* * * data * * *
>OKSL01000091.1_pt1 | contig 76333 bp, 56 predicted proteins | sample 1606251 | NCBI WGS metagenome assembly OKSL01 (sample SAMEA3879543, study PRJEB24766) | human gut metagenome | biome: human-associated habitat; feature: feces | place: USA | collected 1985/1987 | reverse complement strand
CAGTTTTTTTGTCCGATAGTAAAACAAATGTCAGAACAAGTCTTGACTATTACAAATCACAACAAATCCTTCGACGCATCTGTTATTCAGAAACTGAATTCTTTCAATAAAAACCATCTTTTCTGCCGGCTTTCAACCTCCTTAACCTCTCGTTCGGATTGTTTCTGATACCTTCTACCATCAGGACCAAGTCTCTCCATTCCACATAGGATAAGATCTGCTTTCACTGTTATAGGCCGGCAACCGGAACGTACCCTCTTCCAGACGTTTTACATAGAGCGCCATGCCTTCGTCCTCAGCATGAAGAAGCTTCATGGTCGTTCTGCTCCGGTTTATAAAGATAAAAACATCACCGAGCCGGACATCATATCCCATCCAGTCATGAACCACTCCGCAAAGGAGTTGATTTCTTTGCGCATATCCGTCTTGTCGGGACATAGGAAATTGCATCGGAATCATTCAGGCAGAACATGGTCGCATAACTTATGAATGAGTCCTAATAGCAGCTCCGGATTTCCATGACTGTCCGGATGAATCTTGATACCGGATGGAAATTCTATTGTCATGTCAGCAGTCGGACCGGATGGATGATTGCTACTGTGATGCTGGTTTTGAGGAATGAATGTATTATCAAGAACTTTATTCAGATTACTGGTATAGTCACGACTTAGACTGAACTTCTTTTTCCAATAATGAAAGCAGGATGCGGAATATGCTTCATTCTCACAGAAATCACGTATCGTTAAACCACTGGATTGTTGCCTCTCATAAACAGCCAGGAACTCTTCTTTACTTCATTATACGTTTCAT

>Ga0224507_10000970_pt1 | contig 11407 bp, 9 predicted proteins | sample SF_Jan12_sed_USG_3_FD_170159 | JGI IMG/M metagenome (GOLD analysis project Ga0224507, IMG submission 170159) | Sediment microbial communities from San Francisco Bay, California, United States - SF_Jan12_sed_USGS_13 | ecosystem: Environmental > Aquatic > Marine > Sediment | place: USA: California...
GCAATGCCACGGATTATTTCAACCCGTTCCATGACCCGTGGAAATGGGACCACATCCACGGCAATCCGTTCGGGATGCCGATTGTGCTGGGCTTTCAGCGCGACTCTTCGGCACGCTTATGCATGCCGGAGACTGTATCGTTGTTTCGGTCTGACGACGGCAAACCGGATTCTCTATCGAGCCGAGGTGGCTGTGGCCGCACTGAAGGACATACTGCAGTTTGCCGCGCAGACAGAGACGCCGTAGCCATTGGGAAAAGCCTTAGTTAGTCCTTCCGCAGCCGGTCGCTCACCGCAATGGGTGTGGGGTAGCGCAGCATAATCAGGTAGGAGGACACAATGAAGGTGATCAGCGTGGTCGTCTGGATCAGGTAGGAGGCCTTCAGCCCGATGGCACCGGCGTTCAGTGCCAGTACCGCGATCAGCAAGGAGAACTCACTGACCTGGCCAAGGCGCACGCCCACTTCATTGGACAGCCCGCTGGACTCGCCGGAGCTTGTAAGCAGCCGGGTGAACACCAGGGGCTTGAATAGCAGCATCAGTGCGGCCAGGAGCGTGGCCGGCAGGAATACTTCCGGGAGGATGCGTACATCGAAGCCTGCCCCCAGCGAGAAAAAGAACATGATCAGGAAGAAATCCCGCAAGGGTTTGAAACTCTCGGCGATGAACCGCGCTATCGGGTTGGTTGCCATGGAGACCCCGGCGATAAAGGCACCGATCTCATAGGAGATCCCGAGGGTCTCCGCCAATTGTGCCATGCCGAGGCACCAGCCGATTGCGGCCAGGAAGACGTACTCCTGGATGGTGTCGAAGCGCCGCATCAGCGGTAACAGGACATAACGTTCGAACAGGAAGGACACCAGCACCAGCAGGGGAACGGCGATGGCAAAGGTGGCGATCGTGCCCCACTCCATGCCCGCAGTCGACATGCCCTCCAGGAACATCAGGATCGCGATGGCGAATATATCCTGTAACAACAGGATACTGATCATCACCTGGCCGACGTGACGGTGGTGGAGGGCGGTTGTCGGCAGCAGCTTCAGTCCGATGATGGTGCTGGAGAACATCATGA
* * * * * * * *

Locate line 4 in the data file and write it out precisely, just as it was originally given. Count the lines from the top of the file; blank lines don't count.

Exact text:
GCAATGCCACGGATTATTTCAACCCGTTCCATGACCCGTGGAAATGGGACCACATCCACGGCAATCCGTTCGGGATGCCGATTGTGCTGGGCTTTCAGCGCGACTCTTCGGCACGCTTATGCATGCCGGAGACTGTATCGTTGTTTCGGTCTGACGACGGCAAACCGGATTCTCTATCGAGCCGAGGTGGCTGTGGCCGCACTGAAGGACATACTGCAGTTTGCCGCGCAGACAGAGACGCCGTAGCCATTGGGAAAAGCCTTAGTTAGTCCTTCCGCAGCCGGTCGCTCACCGCAATGGGTGTGGGGTAGCGCAGCATAATCAGGTAGGAGGACACAATGAAGGTGATCAGCGTGGTCGTCTGGATCAGGTAGGAGGCCTTCAGCCCGATGGCACCGGCGTTCAGTGCCAGTACCGCGATCAGCAAGGAGAACTCACTGACCTGGCCAAGGCGCACGCCCACTTCATTGGACAGCCCGCTGGACTCGCCGGAGCTTGTAAGCAGCCGGGTGAACACCAGGGGCTTGAATAGCAGCATCAGTGCGGCCAGGAGCGTGGCCGGCAGGAATACTTCCGGGAGGATGCGTACATCGAAGCCTGCCCCCAGCGAGAAAAAGAACATGATCAGGAAGAAATCCCGCAAGGGTTTGAAACTCTCGGCGATGAACCGCGCTATCGGGTTGGTTGCCATGGAGACCCCGGCGATAAAGGCACCGATCTCATAGGAGATCCCGAGGGTCTCCGCCAATTGTGCCATGCCGAGGCACCAGCCGATTGCGGCCAGGAAGACGTACTCCTGGATGGTGTCGAAGCGCCGCATCAGCGGTAACAGGACATAACGTTCGAACAGGAAGGACACCAGCACCAGCAGGGGAACGGCGATGGCAAAGGTGGCGATCGTGCCCCACTCCATGCCCGCAGTCGACATGCCCTCCAGGAACATCAGGATCGCGATGGCGAATATATCCTGTAACAACAGGATACTGATCATCACCTGGCCGACGTGACGGTGGTGGAGGGCGGTTGTCGGCAGCAGCTTCAGTCCGATGATGGTGCTGGAGAACATCATGA